First take: Bin Laden's death, U.S. Middle East policy
05/02/2011 - 09:00
James Besser

The first email I received after the news terrorist mastermind Osama Bin Laden has been killed by U.S. forces asked the inevitable question: will this embolden the Obama administration and possibly lead to a new U.S. initiative on the Israeli-Palestinian front, and possibly new pressure on the Netanyahu government?

The short answer is, it's way too early to tell.

I expect some to argue in the next 24 hours that Bin Laden's killing will pressure the administration to address a key Muslim concern to demonstrate that we are not at war with the Muslim world, just a fanatical fringe.

Could a renewed U.S. peace push in the Middle East satisfy that requirement? Possibly.

But my initial guess is that today's dramatic headlines won't change the basic calculus surrounding U.S. peace efforts with Israel and the Palestinians.

If the administration sees diplomatic openings and the potential for real progress, it may press forward. If it concludes Israeli and Palestinian leaders aren't ready for serious negotiations, it'll do what it's been doing for months now: promise new peacemaking efforts sometime in the nebulous future.

The news that Hamas slammed the killing of the “holy warrior” Bin Laden only days after the announcement of a Fatah-Hamas unity agreement can't be seen as an encouraging sign by administration policymakers as they make those calculations.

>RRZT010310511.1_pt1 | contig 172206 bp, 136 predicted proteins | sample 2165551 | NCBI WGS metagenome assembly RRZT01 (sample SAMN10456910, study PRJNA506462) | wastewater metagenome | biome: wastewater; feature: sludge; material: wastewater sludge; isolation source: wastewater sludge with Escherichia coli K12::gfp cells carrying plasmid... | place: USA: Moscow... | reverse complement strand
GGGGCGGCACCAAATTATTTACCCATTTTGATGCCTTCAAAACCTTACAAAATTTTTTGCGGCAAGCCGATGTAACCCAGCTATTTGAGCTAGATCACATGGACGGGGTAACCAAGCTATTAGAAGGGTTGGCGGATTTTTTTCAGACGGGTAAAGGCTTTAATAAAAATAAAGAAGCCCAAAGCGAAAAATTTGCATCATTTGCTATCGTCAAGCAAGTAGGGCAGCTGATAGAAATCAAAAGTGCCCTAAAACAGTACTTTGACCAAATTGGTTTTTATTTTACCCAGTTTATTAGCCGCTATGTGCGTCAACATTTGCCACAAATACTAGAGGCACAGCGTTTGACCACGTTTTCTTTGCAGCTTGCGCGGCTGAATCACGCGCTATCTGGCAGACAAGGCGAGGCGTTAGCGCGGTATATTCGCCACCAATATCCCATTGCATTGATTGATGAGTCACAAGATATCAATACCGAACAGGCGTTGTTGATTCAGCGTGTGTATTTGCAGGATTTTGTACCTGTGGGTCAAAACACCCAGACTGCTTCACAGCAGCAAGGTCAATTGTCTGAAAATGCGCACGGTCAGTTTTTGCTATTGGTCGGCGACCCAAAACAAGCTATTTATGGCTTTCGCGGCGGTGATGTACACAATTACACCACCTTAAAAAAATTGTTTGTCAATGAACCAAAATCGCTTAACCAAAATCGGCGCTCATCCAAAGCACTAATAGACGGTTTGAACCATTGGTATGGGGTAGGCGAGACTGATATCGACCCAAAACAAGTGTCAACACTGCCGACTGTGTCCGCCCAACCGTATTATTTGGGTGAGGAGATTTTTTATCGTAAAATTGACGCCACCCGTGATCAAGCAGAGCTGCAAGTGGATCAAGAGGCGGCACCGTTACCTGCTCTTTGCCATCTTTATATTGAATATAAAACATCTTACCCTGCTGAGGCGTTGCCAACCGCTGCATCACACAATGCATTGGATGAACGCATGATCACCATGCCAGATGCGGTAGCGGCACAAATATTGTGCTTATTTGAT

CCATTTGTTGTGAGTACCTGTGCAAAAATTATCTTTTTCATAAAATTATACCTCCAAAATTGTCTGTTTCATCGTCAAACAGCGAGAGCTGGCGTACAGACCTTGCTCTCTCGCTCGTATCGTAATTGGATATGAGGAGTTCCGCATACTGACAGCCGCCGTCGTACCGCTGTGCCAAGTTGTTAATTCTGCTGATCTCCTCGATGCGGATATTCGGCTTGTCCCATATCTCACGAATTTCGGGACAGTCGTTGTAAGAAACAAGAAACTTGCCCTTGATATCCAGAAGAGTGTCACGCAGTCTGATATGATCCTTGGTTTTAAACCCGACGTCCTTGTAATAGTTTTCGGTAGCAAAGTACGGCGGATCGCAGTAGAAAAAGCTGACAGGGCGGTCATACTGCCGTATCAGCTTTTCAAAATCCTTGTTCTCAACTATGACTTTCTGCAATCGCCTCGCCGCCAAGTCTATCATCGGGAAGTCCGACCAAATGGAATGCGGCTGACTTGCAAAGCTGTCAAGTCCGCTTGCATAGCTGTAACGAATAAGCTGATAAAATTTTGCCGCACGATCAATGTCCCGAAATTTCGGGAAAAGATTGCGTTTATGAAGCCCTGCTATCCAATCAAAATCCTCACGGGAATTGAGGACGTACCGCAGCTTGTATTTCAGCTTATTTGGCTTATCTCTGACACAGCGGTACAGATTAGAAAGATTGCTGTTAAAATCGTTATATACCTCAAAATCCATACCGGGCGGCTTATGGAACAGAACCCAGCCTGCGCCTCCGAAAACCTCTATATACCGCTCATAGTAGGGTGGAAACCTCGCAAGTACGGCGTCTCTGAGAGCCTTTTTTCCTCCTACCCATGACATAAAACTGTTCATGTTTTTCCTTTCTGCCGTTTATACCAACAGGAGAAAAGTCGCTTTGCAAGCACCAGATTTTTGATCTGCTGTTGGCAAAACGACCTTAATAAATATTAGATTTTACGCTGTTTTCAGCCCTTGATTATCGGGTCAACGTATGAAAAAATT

Short answer: it's too early to tell how Bin Laden's removal from the world stage will affect U.S. policy toward Israel and the Palestinians that is the product of a big tangle of factors.

Politically, Bin Laden's eliminiation is obviously a huge boost for a president whose foreign policy achievements have been scanty.

That said, the belief was always that next year's election will be all about domestic issues – starting with the faltering economy and the issue of federal spending and entitlements. Bin Laden's death cannot help but boost Obama's standing, but it probably won't change the core dynamics of the election.

The first Jewish group out of the gate with a statement on the dramatic news was the American Jewish Committe. David Harris, the group's executive director, said "this is an extraordinary moment for all concerned about the fight against international terrorism. It sends an unmistakably powerful message of American resolve to go after those who would wreak human havoc in the name of their perverted hatred, packaged as fanatical faith."

But he also asked: how was it possible that bin Laden could apparently live hidden in plain sight in the heart of Pakistan -- and not in a cave but a mansion?"

Good question.

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